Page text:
As we were leaving we saw a man pushing a wheelbarrow full of tools and a large cooler accompanied by his two children make his way down the path to his quarry. We agreed it was a good thing he had a large cooler since it was going to be a very hot day.

From there we headed to Jeffers Petroglyphs, about an hour and a half away. Stay tuned for part three!

Quadracci Pavilion

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The Quadracci Pavilion, designed by Santiago Calatrava, was added to the Milwaukee Art Museum in 2001.  It sits right on Lake Michigan and has a moveable sunscreen with a 217-foot wingspan that opens and closes twice daily.  The museum collection includes 25,000 works from antiquity to the present covering a wide range of art.

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Mercury

This was a lazy weekend where the weather cooled off and rain moved in.  We meandered around one of my all time favorite art museums, the National Gallery of Art in Washington, DC.  It is a grand  building with pillars and domes and little gardens.  At its center is Mercury, the patron god of travelers, the winged messenger.

after Giovanni Bologna Flemish, active in Italy, 1529 – 1608, Mercury, c. 1780/c. 1850, bronze, National Gallery of Art, Washington, Andrew W. Mellon Collection 1937.1.131

 

 

 

And just for fun …..

These sculptures were created between 1672 and 1674 for a secluded grove on the grounds of Versailles called the Théâtre d’Eau

 

An Afternoon in Paris

 

 

In 1973 I went to boarding school in Switzerland, my parents had moved to Nigeria and the school options were limited.  A friend of mine from grade school days was living in Paris so when our first long weekend break came up I headed to Paris.  It was my first trip to Paris.  It was November and snowed lightly the whole time I was there.  My friend was in school and her mother insisted I take a bus tour of the city to get an overview.  After that I was on my own.  I was 16.  There were two things I wanted to see, one was Notre Dame and the other was the Louvre.  I found Notre Dame with no problem.  I walked in to an empty building.  It was dark and took me a while to get my eyes used to it.  It was quite and peaceful.  I made my way down towards the apse and as I reached it,  light flooded in.  I looked up and saw the most beautiful rosette stained glass windows I had ever seen.  I sat down and meditated on them.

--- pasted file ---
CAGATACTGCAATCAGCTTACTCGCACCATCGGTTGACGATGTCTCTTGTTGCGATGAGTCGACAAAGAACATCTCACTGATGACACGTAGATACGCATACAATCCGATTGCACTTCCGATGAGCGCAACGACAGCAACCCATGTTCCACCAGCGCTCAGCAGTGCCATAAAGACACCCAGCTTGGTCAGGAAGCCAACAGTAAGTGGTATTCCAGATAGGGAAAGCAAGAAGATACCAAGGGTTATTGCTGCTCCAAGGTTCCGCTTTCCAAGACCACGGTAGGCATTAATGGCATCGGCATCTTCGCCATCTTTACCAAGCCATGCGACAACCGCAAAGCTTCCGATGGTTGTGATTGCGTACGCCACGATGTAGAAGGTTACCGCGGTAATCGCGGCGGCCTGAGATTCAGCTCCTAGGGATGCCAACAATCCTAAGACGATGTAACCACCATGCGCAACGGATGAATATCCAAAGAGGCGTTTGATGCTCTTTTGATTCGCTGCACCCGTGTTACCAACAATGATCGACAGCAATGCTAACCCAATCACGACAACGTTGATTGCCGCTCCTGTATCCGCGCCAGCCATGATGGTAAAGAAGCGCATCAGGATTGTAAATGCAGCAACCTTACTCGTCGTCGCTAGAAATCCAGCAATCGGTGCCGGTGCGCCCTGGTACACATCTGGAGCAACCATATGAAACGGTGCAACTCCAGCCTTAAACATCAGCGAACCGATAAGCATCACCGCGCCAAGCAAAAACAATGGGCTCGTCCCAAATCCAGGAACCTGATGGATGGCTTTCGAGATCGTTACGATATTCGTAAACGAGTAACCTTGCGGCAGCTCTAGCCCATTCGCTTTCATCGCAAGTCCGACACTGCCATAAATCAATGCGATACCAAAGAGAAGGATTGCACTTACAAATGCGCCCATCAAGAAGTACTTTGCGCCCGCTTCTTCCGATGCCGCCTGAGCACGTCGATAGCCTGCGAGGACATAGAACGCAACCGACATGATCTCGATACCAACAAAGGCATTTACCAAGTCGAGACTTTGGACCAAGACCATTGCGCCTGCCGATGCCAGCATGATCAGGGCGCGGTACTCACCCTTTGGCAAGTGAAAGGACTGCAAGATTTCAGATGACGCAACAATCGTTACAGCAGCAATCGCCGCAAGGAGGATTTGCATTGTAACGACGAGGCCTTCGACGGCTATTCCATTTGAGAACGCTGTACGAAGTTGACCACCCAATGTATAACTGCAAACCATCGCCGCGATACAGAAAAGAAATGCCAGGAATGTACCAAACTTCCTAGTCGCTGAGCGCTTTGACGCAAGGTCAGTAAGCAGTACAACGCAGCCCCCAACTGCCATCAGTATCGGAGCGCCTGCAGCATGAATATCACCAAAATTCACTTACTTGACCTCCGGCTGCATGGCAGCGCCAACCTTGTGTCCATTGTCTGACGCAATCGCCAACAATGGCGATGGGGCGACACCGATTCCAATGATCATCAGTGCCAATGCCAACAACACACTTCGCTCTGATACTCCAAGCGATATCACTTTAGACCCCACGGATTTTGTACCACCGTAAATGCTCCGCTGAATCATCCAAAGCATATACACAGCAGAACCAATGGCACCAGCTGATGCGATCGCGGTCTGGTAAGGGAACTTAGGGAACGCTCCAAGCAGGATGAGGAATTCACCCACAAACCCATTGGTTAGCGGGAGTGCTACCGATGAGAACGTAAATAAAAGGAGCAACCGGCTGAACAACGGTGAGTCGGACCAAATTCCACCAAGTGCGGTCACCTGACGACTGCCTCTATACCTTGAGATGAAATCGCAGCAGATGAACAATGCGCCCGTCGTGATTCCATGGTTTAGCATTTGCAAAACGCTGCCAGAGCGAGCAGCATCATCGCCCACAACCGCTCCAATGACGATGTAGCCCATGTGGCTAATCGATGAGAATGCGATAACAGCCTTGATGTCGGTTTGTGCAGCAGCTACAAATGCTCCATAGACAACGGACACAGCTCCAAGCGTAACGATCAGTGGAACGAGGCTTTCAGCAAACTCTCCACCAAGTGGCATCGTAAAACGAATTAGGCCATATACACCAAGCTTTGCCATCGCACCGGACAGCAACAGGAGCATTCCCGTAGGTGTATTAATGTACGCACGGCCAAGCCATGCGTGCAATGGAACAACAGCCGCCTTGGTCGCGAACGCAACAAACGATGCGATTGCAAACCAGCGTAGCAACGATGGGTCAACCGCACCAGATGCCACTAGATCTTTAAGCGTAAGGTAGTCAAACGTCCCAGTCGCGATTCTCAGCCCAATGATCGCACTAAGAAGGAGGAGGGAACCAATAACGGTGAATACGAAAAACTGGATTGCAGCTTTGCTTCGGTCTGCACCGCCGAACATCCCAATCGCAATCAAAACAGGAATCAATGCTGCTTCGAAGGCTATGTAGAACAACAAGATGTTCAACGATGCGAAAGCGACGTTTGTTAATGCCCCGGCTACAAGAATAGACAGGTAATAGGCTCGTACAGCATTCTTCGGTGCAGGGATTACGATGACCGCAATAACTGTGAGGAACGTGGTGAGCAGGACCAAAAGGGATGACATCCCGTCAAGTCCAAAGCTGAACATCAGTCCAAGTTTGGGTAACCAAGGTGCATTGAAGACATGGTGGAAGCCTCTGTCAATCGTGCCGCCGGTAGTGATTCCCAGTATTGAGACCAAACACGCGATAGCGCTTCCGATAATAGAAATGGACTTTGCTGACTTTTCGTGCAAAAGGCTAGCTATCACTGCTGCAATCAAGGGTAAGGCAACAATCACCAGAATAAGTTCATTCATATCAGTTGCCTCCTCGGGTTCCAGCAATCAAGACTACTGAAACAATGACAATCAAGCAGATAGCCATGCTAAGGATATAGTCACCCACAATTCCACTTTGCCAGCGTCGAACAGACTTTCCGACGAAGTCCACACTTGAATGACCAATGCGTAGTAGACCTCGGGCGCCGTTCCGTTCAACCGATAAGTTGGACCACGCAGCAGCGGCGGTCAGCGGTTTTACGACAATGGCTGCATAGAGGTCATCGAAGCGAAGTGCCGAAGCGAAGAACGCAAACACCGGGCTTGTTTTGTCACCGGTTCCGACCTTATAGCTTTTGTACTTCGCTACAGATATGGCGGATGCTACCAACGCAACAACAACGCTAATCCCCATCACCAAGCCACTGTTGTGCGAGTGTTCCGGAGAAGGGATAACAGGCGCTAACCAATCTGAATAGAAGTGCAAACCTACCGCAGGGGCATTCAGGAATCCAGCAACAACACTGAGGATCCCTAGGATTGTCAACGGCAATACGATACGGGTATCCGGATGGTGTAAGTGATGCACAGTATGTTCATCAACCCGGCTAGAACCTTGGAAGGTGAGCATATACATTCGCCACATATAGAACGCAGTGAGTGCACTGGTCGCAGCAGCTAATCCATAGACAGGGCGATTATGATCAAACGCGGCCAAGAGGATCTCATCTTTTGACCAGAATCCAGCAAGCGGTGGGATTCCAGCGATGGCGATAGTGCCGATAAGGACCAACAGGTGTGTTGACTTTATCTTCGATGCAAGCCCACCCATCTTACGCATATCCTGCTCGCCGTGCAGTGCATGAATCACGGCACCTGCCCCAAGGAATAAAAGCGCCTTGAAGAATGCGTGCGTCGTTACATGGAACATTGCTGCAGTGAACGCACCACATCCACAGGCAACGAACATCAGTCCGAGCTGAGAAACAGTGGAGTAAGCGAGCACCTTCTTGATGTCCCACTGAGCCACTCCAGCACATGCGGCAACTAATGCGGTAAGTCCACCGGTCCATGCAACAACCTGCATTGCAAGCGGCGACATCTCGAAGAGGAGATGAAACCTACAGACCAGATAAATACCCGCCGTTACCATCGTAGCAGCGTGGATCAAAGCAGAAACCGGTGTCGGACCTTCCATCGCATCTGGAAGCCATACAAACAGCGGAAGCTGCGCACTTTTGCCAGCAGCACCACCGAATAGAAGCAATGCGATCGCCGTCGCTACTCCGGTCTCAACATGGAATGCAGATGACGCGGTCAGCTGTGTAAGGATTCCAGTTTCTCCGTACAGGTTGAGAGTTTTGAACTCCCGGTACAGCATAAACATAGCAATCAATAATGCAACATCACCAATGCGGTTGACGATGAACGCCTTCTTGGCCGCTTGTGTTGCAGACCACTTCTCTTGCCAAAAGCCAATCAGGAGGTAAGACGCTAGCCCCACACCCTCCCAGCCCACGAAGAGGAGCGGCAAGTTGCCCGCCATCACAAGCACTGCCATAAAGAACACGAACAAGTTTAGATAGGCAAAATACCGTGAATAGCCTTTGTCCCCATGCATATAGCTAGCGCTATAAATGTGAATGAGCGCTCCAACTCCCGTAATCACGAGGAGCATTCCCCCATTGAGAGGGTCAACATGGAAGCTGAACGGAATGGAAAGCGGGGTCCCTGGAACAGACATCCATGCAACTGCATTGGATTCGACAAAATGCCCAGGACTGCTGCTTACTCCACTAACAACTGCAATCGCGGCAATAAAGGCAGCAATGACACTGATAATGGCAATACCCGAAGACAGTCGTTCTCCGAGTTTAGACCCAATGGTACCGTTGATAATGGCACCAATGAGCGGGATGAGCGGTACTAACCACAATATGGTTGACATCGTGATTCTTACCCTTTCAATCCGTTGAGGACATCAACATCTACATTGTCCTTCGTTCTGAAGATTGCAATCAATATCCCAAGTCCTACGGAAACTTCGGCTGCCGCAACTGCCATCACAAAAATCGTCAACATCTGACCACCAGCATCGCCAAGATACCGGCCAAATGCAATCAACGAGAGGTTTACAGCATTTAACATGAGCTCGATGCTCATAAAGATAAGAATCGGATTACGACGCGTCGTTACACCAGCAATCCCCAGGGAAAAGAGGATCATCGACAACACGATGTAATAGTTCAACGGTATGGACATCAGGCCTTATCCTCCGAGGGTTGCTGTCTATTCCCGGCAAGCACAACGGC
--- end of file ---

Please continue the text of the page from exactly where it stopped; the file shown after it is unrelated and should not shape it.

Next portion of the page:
From there I headed to the Louvre.  It took me a while to find it and the entrance didn’t seem to be very clearly marked but I did manage to buy a ticket and start my tour.  I didn’t have much time so I decided to just see three things and then leave.  I found the Winged Victory and the Venus de Milo right away but I could not find the Mona Lisa.  I walked up and down an entire wing of paintings.  I saw painters set up with their easels copying the famous artworks, something I had never seen before in a museum.  Lots of great art, but no Mona Lisa.   I wandered into a room that was full of old jewelry.  No Mona Lisa there.  I was just about to give up and leave when I happened upon a small room off to the side that had a lot of paintings all hung up together on one of the walls.  I was looking at these various, random paintings when right in the middle of them, the Mona Lisa jumped out at me.  I couldn’t believe it.  I stood there transfixed.

It was a magical day.  I have been back to Paris many times but Notre Dame has always been very crowded and stifling.  The Louvre now has a grand entrance and signs all over the place directing you to the Mona Lisa which has such a big protective case that you can barely see it. I was very lucky.